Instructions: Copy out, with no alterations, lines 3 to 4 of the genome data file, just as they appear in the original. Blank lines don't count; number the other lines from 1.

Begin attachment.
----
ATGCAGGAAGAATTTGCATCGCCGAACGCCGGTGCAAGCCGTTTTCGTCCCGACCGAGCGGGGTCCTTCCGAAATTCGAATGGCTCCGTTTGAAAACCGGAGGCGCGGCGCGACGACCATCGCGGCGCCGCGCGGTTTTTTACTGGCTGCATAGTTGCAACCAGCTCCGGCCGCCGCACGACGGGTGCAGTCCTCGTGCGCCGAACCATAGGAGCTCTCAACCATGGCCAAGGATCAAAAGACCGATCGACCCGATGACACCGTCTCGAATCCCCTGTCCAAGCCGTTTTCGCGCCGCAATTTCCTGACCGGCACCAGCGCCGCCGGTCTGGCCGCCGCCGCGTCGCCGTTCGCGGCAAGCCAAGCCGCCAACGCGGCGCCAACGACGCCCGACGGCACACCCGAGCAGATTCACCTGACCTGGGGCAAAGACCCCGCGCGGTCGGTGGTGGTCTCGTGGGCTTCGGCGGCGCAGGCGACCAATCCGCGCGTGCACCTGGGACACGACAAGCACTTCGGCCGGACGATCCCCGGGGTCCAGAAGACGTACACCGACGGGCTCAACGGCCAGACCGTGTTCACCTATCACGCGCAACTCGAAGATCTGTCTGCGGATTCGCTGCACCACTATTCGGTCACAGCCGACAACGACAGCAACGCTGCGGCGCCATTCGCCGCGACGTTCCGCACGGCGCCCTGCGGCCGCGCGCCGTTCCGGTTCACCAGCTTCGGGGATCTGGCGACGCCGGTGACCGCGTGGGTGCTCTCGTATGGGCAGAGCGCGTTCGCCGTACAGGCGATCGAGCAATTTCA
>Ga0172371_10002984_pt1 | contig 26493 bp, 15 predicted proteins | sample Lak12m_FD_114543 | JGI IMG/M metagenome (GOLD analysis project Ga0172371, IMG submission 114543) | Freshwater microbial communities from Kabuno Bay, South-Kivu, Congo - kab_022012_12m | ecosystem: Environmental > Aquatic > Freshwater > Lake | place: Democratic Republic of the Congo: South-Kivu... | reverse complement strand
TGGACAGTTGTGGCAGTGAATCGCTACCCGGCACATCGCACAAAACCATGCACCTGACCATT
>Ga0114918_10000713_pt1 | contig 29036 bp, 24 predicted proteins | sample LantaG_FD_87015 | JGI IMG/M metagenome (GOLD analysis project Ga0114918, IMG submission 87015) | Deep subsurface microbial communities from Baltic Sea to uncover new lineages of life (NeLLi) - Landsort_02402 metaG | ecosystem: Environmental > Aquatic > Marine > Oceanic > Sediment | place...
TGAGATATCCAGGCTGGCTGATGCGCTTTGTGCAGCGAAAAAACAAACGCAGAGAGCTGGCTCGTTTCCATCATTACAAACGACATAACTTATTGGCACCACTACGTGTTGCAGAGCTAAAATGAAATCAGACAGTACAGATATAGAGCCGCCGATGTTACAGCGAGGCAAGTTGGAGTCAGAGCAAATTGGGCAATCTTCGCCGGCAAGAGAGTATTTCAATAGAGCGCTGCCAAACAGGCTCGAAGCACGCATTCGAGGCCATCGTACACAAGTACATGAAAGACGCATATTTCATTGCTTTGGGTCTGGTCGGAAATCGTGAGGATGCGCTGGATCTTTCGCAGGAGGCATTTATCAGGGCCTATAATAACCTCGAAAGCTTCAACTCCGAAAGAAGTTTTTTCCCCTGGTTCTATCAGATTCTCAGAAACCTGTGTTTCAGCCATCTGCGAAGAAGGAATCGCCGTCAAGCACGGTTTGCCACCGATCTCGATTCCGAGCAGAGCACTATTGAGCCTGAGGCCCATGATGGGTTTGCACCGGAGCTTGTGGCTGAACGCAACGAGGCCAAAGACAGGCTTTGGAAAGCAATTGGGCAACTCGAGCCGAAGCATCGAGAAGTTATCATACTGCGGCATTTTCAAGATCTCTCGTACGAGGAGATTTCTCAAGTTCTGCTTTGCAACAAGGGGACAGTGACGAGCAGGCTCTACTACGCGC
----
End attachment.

TGGACAGTTGTGGCAGTGAATCGCTACCCGGCACATCGCACAAAACCATGCACCTGACCATT
>Ga0114918_10000713_pt1 | contig 29036 bp, 24 predicted proteins | sample LantaG_FD_87015 | JGI IMG/M metagenome (GOLD analysis project Ga0114918, IMG submission 87015) | Deep subsurface microbial communities from Baltic Sea to uncover new lineages of life (NeLLi) - Landsort_02402 metaG | ecosystem: Environmental > Aquatic > Marine > Oceanic > Sediment | place...